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02/09/2016

Transport planners not taking environmental impacts of transport 'sufficiently into account' - study

Words: Laura Edgar

Transport planning in the UK is not sufficiently taking into account the environmental impacts of transport choices, according to recent research.

Presented at the Royal Geographical Society (with IBG) Annual International Conference, the research also states that road transport is the principal cause of air pollution in over 95 per cent of legally designated Air Quality Management Areas in the UK.

Currently, estimates suggest that more than 50,000 deaths a year can be attributed to air pollution in this country, the research says. Despite considerable policy and practice activities at various levels of government since the Environment Act 1995 committed the UK to improve air quality to internationally accepted standards, measurements in the real environment show little improvement.

Authors Dr Tim Chatterton and Professor Graham Parkhurst, from the University of the West of England (UWE), Bristol, reviewed the findings of a number of projects they had worked on to identify why air pollution from road transport in the UK had not reduced.

The study considered a number of factors, including in-depth analysis of local authority approaches to managing air quality and the results of Department of Transport (DfT) commissioned studies into people’s attitudes and transport choices.

“Air pollution is perhaps the grossest manifestation of a general failure of UK transport planning to take the environmental impacts of transport choices sufficiently into account. Currently air pollution is a shared priority between Department for Environment, Food and Rural (Defra) and DfT, but shared priority does not mean equal priority,” said Pankhurst.

“Environmental managers only identify and monitor the problems. Insufficient relevant priority has been given within the sector responsible for most relevant emissions – transport policy and planning – which has instead prioritised safety and economic growth.”

The authors say that UK transport planners are not taking the environmental impacts of transport “sufficiently into account”.

Although pollution contributes between 15 and 30 times the annual number of deaths associated with road traffic collisions, collisions “remain the primary concern” of transport planners.

“Politicians at local and national levels must treat poor air quality as a public health priority, placing clear emphasis on the severity of the problem and the limitations of technological fixes"

The authors said the study identified a “strategic policy tone” that promtes the car as central to national transport policy while financial support for alternative modes of transport and to local authorities seeking to introduce potentially effective air improvement measures is limited.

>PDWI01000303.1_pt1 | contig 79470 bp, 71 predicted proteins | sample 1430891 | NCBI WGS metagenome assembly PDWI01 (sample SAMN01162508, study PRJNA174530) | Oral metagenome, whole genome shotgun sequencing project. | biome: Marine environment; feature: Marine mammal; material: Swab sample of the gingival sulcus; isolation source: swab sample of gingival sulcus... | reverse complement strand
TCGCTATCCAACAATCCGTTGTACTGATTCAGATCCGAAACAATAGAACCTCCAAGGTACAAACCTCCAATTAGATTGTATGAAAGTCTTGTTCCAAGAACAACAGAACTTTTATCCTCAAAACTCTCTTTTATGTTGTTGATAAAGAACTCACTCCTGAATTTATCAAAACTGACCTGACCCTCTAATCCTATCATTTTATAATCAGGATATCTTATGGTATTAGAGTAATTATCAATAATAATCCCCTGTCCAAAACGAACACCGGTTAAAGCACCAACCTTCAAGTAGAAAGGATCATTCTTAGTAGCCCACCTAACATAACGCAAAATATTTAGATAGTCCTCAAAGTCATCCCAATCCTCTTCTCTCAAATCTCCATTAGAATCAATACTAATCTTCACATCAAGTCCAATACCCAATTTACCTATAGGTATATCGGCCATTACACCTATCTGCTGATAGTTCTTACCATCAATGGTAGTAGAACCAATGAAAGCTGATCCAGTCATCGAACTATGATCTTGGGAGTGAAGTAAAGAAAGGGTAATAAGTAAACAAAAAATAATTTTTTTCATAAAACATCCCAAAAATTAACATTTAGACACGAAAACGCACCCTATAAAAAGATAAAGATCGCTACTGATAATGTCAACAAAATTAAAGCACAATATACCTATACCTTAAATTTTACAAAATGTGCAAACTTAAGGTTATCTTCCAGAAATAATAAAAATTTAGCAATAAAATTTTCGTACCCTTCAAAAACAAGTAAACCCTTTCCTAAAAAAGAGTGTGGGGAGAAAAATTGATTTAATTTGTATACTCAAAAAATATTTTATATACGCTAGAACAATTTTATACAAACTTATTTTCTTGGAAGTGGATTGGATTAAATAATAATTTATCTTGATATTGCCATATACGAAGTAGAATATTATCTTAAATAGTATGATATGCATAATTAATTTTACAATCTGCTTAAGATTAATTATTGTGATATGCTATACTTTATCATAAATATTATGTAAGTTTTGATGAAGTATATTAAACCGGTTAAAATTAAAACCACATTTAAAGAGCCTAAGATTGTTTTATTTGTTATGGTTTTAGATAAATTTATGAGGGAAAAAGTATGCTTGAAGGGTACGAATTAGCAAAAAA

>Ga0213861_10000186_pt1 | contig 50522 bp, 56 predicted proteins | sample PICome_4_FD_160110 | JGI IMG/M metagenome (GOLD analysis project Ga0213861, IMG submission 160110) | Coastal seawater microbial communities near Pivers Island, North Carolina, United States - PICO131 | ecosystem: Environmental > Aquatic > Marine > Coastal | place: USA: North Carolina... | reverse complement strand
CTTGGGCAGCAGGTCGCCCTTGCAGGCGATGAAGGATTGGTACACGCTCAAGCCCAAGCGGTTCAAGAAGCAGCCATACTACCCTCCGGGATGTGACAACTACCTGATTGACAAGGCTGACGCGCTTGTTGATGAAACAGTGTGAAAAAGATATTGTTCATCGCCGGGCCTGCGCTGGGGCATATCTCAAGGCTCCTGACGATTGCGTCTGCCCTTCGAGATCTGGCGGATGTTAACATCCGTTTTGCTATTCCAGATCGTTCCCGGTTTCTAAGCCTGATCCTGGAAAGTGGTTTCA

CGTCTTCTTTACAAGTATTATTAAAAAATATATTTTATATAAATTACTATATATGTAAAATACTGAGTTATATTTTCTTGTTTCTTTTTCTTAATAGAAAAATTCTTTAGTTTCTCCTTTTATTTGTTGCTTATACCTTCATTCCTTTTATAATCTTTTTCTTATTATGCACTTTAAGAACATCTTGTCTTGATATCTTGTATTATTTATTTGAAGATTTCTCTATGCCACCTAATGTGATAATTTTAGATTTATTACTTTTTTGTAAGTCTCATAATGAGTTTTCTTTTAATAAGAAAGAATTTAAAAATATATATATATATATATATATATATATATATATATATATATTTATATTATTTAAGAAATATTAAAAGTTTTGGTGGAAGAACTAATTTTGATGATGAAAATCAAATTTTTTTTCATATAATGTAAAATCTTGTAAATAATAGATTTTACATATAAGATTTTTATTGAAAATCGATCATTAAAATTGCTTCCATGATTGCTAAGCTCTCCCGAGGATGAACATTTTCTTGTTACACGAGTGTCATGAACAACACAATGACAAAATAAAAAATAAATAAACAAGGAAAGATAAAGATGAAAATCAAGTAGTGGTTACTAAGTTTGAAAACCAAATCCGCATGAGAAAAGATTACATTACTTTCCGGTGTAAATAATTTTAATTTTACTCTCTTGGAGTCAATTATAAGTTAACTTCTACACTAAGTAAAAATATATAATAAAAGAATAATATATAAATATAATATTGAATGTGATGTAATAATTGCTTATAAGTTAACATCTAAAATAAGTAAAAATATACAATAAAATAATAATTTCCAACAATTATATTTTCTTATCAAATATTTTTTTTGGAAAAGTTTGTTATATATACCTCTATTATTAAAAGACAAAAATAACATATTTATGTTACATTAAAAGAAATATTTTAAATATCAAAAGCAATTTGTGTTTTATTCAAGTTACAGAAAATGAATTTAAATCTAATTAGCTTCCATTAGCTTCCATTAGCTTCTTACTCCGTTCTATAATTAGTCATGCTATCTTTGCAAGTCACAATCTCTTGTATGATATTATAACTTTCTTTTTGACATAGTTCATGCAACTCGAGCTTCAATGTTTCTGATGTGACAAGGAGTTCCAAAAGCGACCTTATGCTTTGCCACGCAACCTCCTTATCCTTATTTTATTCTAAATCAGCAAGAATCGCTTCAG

Relying too much on policy measures to influence individual travel behaviour is also identified in the report as affecting attempts to reduce pollution.

In practice, the research claims, transport choices are a result of individuals interacting with a wide range of people – employers, businesses, schools, etc – and are “strongly conditioned by factors such as the built environment and the provisions of transport alternatives”.

Chatterton said: “There needs to be a strong political and societal commitment to protecting public health, particularly the health of children, whose life chances can be seriously compromised by exposure to air pollution.”

He said this will require changes across society in the expectations of how people, and those they connect with, get around.

“The ‘nudge’ approach to behaviour change favoured by David Cameron’s governments will not be adequate to meet this challenge. Given recent events, we would like to see the government making a clear, strong effort to ‘take back control’ of the air pollution problem.”

The study recommends that key government departments look at the relationship between environmental management and transport management at the national and local levels. Transport agencies and local authorities should be required to give higher priority to air quality management.

“A local authority grant funding line is needed to tackle air quality problems through local transport policy measures, this would help ensure that poor air quality receives sufficient priority,” said Parkhurst.

Hannah Budnitz, chair, RTPI-TPS Transport Planning Network, said: “We support this renewed call for air pollution and public health to be given much greater priority in government transport policy and funding. A combination of carrots (improved public transport, walking and cycling infrastructure) and sticks (parking restrictions, charging schemes, filtered permeability) at the local level is needed to reduce car use.” 

However, Budnitz said, national policy and funding is focused on major transport projects, including innovation in vehicle technology, at the expense of investment on local transport.

“It is therefore unsurprising that cheaper schemes like voluntary travel behaviour change programmes are being over-used by local councils, but they are not necessarily effective.”

She said it must be ensured that accessibility remains a key criterion for new development, and that the drive for more housing does not come at the expense of greater car use.

Image credit | Shutterstock

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